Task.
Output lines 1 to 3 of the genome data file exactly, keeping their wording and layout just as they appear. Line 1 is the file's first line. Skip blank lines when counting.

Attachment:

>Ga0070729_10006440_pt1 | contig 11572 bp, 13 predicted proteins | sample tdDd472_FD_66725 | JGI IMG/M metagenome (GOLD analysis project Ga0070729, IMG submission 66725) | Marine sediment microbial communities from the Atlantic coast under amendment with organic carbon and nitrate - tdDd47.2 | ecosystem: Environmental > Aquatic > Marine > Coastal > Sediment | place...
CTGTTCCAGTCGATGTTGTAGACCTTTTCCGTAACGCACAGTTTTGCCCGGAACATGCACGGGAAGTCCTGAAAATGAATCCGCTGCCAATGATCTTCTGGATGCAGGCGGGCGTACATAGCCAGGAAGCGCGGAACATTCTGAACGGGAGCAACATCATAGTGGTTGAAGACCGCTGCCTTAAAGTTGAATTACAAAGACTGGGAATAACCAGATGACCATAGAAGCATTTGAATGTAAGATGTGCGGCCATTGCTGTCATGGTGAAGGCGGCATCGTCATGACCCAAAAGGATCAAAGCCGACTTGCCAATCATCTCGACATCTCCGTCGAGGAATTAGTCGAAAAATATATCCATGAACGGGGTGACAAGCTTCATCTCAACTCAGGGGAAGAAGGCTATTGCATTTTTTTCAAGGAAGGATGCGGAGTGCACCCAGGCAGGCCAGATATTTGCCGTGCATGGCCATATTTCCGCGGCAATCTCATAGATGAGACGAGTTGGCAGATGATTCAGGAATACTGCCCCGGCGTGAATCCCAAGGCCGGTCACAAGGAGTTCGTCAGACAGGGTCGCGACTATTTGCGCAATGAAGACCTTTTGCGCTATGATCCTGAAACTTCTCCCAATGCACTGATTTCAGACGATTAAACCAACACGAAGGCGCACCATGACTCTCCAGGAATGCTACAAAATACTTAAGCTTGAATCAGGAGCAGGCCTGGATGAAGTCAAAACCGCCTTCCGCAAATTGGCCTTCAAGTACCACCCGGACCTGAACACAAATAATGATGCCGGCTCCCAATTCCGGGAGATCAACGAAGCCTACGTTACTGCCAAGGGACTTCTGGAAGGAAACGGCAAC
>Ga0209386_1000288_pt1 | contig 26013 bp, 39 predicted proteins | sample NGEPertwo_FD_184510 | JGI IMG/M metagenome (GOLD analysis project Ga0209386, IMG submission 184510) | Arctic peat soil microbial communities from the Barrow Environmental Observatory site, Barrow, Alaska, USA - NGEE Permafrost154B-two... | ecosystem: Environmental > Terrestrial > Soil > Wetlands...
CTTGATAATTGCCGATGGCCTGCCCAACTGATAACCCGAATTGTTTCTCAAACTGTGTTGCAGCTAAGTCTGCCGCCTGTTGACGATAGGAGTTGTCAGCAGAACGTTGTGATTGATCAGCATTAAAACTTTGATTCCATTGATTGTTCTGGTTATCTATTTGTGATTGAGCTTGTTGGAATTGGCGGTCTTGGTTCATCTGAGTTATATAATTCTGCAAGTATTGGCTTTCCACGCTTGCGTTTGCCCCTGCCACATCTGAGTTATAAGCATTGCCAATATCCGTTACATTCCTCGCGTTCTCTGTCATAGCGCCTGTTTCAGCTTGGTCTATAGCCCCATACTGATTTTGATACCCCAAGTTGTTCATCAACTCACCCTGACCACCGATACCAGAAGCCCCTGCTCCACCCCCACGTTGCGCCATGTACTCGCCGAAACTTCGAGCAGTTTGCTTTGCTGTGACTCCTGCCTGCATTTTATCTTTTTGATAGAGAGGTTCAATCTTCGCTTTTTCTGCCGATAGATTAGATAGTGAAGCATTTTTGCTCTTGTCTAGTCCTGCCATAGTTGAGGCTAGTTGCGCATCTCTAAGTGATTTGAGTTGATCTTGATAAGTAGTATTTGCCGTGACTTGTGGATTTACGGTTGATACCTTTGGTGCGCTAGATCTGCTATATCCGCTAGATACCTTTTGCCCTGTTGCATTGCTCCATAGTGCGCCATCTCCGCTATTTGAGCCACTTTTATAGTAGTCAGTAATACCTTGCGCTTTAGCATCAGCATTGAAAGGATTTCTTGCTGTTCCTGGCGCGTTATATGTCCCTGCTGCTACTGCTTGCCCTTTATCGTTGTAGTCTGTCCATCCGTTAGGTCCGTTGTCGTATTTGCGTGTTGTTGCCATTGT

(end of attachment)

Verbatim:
>Ga0070729_10006440_pt1 | contig 11572 bp, 13 predicted proteins | sample tdDd472_FD_66725 | JGI IMG/M metagenome (GOLD analysis project Ga0070729, IMG submission 66725) | Marine sediment microbial communities from the Atlantic coast under amendment with organic carbon and nitrate - tdDd47.2 | ecosystem: Environmental > Aquatic > Marine > Coastal > Sediment | place...
CTGTTCCAGTCGATGTTGTAGACCTTTTCCGTAACGCACAGTTTTGCCCGGAACATGCACGGGAAGTCCTGAAAATGAATCCGCTGCCAATGATCTTCTGGATGCAGGCGGGCGTACATAGCCAGGAAGCGCGGAACATTCTGAACGGGAGCAACATCATAGTGGTTGAAGACCGCTGCCTTAAAGTTGAATTACAAAGACTGGGAATAACCAGATGACCATAGAAGCATTTGAATGTAAGATGTGCGGCCATTGCTGTCATGGTGAAGGCGGCATCGTCATGACCCAAAAGGATCAAAGCCGACTTGCCAATCATCTCGACATCTCCGTCGAGGAATTAGTCGAAAAATATATCCATGAACGGGGTGACAAGCTTCATCTCAACTCAGGGGAAGAAGGCTATTGCATTTTTTTCAAGGAAGGATGCGGAGTGCACCCAGGCAGGCCAGATATTTGCCGTGCATGGCCATATTTCCGCGGCAATCTCATAGATGAGACGAGTTGGCAGATGATTCAGGAATACTGCCCCGGCGTGAATCCCAAGGCCGGTCACAAGGAGTTCGTCAGACAGGGTCGCGACTATTTGCGCAATGAAGACCTTTTGCGCTATGATCCTGAAACTTCTCCCAATGCACTGATTTCAGACGATTAAACCAACACGAAGGCGCACCATGACTCTCCAGGAATGCTACAAAATACTTAAGCTTGAATCAGGAGCAGGCCTGGATGAAGTCAAAACCGCCTTCCGCAAATTGGCCTTCAAGTACCACCCGGACCTGAACACAAATAATGATGCCGGCTCCCAATTCCGGGAGATCAACGAAGCCTACGTTACTGCCAAGGGACTTCTGGAAGGAAACGGCAAC
>Ga0209386_1000288_pt1 | contig 26013 bp, 39 predicted proteins | sample NGEPertwo_FD_184510 | JGI IMG/M metagenome (GOLD analysis project Ga0209386, IMG submission 184510) | Arctic peat soil microbial communities from the Barrow Environmental Observatory site, Barrow, Alaska, USA - NGEE Permafrost154B-two... | ecosystem: Environmental > Terrestrial > Soil > Wetlands...